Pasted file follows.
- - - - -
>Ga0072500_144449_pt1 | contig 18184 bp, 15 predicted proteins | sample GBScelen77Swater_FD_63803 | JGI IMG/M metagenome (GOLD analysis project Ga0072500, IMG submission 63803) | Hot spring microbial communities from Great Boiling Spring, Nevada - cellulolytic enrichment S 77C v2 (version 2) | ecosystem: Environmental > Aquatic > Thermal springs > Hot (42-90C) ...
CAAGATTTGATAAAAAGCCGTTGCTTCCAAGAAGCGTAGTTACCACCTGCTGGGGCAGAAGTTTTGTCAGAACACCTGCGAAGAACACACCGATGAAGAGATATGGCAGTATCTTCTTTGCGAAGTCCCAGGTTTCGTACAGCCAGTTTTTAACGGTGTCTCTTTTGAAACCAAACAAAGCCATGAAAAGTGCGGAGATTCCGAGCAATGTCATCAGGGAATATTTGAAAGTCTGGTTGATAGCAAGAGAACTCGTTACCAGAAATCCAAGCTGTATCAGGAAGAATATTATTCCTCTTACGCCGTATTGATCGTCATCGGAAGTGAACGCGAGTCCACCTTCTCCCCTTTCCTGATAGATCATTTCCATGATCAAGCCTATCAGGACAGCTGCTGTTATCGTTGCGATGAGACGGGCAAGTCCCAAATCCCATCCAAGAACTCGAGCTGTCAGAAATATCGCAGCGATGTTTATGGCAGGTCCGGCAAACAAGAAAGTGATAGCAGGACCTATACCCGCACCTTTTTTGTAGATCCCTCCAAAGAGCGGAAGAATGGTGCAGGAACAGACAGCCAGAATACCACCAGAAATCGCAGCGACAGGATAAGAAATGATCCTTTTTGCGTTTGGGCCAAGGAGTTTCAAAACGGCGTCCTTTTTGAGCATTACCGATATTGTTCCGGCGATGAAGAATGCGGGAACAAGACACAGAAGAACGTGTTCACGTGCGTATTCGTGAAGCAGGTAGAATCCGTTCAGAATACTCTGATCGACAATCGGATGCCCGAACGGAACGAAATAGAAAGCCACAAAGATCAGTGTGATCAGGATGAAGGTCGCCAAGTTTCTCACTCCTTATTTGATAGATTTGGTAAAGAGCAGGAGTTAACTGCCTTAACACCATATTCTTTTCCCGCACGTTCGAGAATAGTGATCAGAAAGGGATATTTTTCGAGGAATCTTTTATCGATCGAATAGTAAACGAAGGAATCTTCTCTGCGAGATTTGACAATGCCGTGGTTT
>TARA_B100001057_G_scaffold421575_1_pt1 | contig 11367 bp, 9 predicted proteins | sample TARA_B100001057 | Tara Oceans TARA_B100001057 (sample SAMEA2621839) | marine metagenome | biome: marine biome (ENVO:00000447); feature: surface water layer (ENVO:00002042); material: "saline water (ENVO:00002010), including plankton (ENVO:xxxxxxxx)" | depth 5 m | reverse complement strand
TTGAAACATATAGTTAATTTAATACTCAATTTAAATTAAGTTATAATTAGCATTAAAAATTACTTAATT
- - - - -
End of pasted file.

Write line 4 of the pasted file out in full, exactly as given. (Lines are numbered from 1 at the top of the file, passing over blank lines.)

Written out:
TTGAAACATATAGTTAATTTAATACTCAATTTAAATTAAGTTATAATTAGCATTAAAAATTACTTAATT